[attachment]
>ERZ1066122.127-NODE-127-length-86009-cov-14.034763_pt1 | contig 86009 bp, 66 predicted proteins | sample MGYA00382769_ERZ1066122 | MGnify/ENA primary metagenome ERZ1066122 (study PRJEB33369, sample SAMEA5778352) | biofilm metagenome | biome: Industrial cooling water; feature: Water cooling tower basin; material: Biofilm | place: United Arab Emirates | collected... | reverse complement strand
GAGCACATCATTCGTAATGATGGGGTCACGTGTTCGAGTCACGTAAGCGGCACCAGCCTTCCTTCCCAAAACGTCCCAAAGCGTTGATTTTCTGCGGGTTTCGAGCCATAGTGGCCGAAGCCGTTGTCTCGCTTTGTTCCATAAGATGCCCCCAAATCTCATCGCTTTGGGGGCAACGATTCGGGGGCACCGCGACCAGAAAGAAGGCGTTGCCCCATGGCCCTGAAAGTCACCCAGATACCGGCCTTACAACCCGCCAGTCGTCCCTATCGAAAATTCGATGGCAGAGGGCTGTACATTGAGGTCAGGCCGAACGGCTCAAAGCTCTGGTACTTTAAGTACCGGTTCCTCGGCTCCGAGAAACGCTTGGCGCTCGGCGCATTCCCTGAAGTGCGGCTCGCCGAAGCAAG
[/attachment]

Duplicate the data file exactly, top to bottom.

>ERZ1066122.127-NODE-127-length-86009-cov-14.034763_pt1 | contig 86009 bp, 66 predicted proteins | sample MGYA00382769_ERZ1066122 | MGnify/ENA primary metagenome ERZ1066122 (study PRJEB33369, sample SAMEA5778352) | biofilm metagenome | biome: Industrial cooling water; feature: Water cooling tower basin; material: Biofilm | place: United Arab Emirates | collected... | reverse complement strand
GAGCACATCATTCGTAATGATGGGGTCACGTGTTCGAGTCACGTAAGCGGCACCAGCCTTCCTTCCCAAAACGTCCCAAAGCGTTGATTTTCTGCGGGTTTCGAGCCATAGTGGCCGAAGCCGTTGTCTCGCTTTGTTCCATAAGATGCCCCCAAATCTCATCGCTTTGGGGGCAACGATTCGGGGGCACCGCGACCAGAAAGAAGGCGTTGCCCCATGGCCCTGAAAGTCACCCAGATACCGGCCTTACAACCCGCCAGTCGTCCCTATCGAAAATTCGATGGCAGAGGGCTGTACATTGAGGTCAGGCCGAACGGCTCAAAGCTCTGGTACTTTAAGTACCGGTTCCTCGGCTCCGAGAAACGCTTGGCGCTCGGCGCATTCCCTGAAGTGCGGCTCGCCGAAGCAAG